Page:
you contact your system administrator or technical support and forward
this page to them.
.htaccess, if not generated automatically (that happens when you
have problem with
mod_rewrite), you can create it by renaming
install/config/htaccess.dist file you find with elgg package to
if you find a
.htaccess file inside the installation path, but you
are still getting 404 error, make sure the contents of
same as that of
``mod_rewrite`` isn’t installed.
httpd.conf to make sure that this module is being loaded
by Apache. You may have to restart Apache to get it to pick up any
changes in configuration. You can also use PHP info to check to see
if the module is being loaded.
The rules in ``.htaccess`` aren’t being obeyed.
In your virtual host configuration settings (which may be contained
httpd.conf), change the AllowOverride setting so that it
This will tell Apache to pick up the
mod_rewrite rules from
Elgg is not installed in the root of your web directory (ex: http://example.org/elgg/ instead of http://example.org/)
The install script redirects me to “action” when it should be “actions”¶
This is a problem with your
DO NOT, REPEAT, DO NOT change any directory names!
I installed in a subdirectory and my install action isn’t working!¶
If you installed Elgg so that it is reached with an address like http://example.org/mysite/ rather than http://example.org/, there is a small chance that the rewrite rules in .htaccess will not be processed correctly. This is usually due to using an alias with Apache. You may need to give mod_rewrite a pointer to where your Elgg installation is.
- Open up .htaccess in a text editor
- Where prompted, add a line like
RewriteBase /path/to/your/elgg/installation/(Don’t forget the trailing slash)
- Save the file and refresh your browser.
Please note that the path you are using is the web path, minus the host.
For example, if you reach your elgg install at http://example.org/elgg/, you would set the base like this:
Please note that installing in a subdirectory does not require using RewriteBase. There are only some rare circumstances when it is needed due to the set up of the server.
I did everything! mod_rewrite is working fine, but still the 404 error¶
Maybe there is a problem with the file .htaccess. Sometimes the elgg install routine is unable to create one and unable to tell you that. If you are on this point and tried everything that is written above:
- check if it is really the elgg-created .htaccess (not only a dummy provided from the server provider)
- if it is not the elgg provided htaccess file, use the htaccess_dist (rename it to .htaccess)
I get an error message that the rewrite test failed after the requirements check page¶
I get the following messages after the requirements check step (step 2) of the install:
We think your server is running the Apache web server.
The rewrite test failed and the most likely cause is that AllowOverride is not set to All for Elgg’s directory. This prevents Apache from processing the .htaccess file which contains the rewrite rules.
A less likely cause is Apache is configured with an alias for your Elgg directory and you need to set the RewriteBase in your .htaccess. There are further instructions in the .htaccess file in your Elgg directory.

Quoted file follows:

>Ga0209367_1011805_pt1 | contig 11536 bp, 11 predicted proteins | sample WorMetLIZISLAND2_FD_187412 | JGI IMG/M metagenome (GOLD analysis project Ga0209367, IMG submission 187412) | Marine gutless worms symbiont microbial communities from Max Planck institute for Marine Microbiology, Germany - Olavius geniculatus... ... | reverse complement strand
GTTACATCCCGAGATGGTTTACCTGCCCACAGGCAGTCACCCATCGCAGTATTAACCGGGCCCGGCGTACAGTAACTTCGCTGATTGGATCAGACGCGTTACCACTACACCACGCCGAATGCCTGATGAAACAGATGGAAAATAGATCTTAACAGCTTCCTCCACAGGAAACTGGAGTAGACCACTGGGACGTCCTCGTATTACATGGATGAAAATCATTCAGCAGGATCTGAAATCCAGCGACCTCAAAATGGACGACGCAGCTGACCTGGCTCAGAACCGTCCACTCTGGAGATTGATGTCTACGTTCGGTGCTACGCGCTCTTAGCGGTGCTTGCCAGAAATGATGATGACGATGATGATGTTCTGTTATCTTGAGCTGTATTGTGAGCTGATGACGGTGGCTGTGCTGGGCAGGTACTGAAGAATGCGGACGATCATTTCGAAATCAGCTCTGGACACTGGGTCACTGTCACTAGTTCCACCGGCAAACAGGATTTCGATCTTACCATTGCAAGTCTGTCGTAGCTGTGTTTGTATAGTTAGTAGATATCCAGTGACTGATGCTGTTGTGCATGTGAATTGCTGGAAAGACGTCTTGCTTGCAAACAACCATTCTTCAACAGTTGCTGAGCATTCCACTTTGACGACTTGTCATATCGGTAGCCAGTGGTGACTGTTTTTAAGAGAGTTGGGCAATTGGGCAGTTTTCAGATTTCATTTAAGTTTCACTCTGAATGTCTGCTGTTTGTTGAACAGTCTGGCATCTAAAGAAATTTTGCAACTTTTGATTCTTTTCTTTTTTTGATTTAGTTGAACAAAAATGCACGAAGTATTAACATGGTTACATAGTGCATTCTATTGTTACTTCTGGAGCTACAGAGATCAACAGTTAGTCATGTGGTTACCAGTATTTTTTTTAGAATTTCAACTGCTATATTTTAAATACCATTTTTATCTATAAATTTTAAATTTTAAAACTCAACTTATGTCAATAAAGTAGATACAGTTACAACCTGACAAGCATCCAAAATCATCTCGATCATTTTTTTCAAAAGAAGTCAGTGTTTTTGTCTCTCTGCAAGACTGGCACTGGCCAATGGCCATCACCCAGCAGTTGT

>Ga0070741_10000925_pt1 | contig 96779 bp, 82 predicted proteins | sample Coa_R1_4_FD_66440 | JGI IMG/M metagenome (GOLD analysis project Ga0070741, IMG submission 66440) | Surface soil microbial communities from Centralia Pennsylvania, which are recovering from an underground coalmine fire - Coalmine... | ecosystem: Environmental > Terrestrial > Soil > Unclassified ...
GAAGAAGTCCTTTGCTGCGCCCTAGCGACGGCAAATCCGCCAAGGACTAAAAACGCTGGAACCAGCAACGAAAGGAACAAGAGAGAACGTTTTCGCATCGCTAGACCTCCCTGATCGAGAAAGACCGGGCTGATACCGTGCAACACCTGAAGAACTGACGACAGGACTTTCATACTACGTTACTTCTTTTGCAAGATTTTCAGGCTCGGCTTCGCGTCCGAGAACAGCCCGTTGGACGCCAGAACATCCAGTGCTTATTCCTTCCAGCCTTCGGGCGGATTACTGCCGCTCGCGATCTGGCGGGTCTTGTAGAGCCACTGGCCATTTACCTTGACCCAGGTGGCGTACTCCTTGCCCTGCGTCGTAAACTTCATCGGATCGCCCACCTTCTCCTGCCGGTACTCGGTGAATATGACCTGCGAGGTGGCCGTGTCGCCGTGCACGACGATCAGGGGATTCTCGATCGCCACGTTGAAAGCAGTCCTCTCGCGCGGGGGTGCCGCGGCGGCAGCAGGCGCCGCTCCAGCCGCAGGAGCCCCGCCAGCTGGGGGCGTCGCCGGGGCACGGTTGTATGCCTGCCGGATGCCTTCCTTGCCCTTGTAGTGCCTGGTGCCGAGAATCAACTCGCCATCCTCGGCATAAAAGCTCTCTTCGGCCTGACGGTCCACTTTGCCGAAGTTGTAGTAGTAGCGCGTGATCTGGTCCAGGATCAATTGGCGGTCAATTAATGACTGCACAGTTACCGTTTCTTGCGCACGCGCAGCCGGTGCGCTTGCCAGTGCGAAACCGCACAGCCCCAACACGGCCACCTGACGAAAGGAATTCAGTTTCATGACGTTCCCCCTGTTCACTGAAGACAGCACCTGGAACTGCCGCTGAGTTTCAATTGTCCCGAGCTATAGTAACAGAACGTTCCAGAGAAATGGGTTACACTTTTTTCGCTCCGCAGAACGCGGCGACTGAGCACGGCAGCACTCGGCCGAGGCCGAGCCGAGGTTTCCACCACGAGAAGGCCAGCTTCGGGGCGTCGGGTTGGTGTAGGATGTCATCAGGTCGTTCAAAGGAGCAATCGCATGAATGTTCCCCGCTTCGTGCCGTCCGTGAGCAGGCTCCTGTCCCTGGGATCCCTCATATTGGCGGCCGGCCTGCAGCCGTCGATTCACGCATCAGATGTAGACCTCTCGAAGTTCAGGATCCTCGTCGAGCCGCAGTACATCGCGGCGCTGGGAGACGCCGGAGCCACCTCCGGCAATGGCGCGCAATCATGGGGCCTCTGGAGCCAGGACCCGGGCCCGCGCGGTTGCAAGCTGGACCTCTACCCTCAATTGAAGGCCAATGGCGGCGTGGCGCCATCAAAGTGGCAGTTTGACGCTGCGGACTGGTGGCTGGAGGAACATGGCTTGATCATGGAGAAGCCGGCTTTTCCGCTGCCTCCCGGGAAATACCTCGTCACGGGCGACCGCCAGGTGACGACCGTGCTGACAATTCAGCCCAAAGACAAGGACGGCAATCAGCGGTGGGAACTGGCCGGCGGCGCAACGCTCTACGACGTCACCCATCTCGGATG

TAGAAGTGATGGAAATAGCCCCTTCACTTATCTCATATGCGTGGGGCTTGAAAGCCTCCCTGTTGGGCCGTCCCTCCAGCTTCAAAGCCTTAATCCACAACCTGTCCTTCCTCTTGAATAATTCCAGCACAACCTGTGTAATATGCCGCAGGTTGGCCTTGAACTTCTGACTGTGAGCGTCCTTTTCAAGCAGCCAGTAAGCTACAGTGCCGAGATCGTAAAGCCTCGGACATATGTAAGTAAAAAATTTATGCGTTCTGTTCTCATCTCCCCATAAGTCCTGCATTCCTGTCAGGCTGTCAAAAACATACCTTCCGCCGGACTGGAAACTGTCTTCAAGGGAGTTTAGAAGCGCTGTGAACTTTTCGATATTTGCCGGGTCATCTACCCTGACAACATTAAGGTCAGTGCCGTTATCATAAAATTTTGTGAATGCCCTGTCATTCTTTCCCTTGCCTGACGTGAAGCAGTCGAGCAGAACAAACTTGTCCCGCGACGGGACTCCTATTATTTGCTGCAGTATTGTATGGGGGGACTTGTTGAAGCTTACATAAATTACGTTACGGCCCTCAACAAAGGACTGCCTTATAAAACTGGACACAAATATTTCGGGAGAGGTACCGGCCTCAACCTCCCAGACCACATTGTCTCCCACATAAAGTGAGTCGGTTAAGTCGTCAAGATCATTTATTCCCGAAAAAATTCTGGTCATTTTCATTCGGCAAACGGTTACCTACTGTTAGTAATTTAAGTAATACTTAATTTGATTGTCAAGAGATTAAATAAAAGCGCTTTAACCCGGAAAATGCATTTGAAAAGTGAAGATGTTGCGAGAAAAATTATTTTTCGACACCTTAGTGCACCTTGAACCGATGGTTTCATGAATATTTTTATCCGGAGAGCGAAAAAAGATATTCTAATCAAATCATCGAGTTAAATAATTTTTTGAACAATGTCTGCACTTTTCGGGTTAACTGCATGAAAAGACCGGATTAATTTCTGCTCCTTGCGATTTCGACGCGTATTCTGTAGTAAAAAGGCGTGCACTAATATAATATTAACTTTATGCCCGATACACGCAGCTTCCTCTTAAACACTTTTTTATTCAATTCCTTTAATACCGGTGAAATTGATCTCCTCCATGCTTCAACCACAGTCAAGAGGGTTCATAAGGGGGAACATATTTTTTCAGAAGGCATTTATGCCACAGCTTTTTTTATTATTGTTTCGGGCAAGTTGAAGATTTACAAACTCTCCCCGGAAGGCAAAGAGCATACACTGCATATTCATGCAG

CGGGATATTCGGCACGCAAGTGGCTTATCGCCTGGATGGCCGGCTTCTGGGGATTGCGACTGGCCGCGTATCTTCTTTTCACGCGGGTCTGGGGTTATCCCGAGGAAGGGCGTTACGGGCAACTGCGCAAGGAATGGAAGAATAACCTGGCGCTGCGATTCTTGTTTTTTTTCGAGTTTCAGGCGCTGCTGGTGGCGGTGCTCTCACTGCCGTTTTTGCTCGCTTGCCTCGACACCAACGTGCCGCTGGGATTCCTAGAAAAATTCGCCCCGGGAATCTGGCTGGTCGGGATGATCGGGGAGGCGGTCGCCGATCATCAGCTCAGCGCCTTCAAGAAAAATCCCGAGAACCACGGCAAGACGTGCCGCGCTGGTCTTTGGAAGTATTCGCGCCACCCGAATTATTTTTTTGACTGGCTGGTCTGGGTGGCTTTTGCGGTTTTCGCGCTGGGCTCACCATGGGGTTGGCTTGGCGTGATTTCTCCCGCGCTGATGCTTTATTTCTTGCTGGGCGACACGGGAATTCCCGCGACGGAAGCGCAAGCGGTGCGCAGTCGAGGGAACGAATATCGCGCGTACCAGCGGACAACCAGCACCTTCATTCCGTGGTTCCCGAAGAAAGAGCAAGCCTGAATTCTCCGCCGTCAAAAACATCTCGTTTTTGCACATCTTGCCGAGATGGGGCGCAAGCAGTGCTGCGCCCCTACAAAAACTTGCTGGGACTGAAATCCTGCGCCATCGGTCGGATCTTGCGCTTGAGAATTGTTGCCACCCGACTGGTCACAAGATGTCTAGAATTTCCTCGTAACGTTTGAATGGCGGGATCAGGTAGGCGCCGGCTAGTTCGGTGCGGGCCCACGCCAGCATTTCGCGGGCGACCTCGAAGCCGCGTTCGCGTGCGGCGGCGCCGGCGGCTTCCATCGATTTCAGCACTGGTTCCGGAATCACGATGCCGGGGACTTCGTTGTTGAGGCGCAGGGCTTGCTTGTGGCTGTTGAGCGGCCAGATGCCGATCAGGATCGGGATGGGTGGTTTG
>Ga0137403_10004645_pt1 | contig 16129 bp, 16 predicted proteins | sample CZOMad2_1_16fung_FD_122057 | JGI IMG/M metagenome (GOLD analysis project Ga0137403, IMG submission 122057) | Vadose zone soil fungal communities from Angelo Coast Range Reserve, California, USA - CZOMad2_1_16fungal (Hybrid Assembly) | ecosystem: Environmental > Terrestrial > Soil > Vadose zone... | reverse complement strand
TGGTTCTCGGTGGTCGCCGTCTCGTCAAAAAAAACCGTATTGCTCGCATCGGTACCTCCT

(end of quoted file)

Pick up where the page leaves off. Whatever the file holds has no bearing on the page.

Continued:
After this error, everinteraction with the web interface results in a error 500 (Internal Server Error)
This is likely caused by not loading the “filter module by un-commenting the
#LoadModule filter_module modules/mod_filter.so
line in the “httpd.conf” file.
the Apache “error.log” file will contain an entry similar to:
… .htaccess: Invalid command ‘AddOutputFilterByType’, perhaps misspelled or defined by a module not included in the server configuration
There is a white page after I submit my database settings¶
Check that the Apache mysql module is installed and is being loaded.
I’m getting a 404 error with a really long url¶
If you see a 404 error during the install or on the creation of the
first user with a url like:
that means your site url is incorrect in your sites_entity table in
your database. This was set by you on the second page of the install.
Elgg tries to guess the correct value but has difficulty with shared
hosting sites. Use phpMyAdmin to edit this value to the correct base
I am having trouble setting my data path¶
This is highly server specific so it is difficult to give specific advice. If you have created a directory for uploading data, make sure your http server can access it. The easiest (but least secure) way to do this is give it permissions 777. It is better to give the web server ownership of the directory and limit the permissions.
The top cause of this issue is PHP configured to prevent access to most directories using open_basedir. You may want to check with your hosting provider on this.
Make sure the path is correct and ends with a /. You can check the path in your database in the config table.
If you only have ftp access to your server and created a directory but do not know the path of it, you might be able to figure it out from the www file path set in your config database table. Asking for help from your hosting help team is recommended at this stage.
I can’t validate my admin account because I don’t have an email server!¶
While it’s true that normal accounts (aside from those created from the admin panel) require their email address to be authenticated before they can log in, the admin account does not.
Once you have registered your first account you will be able to log in using the credentials you have provided!
I have tried all of these suggestions and I still cannot install Elgg¶
It is possible that during the process of debugging your install you have broken something else. Try doing a clean install:
- drop your elgg database
- delete your data directory
- delete the Elgg source files
- start over
If that fails, seek the help of the Elgg community. Be sure to mention what version of Elgg you are installing, details of your server platform, and any error messages that you may have received including ones in the error log of your server.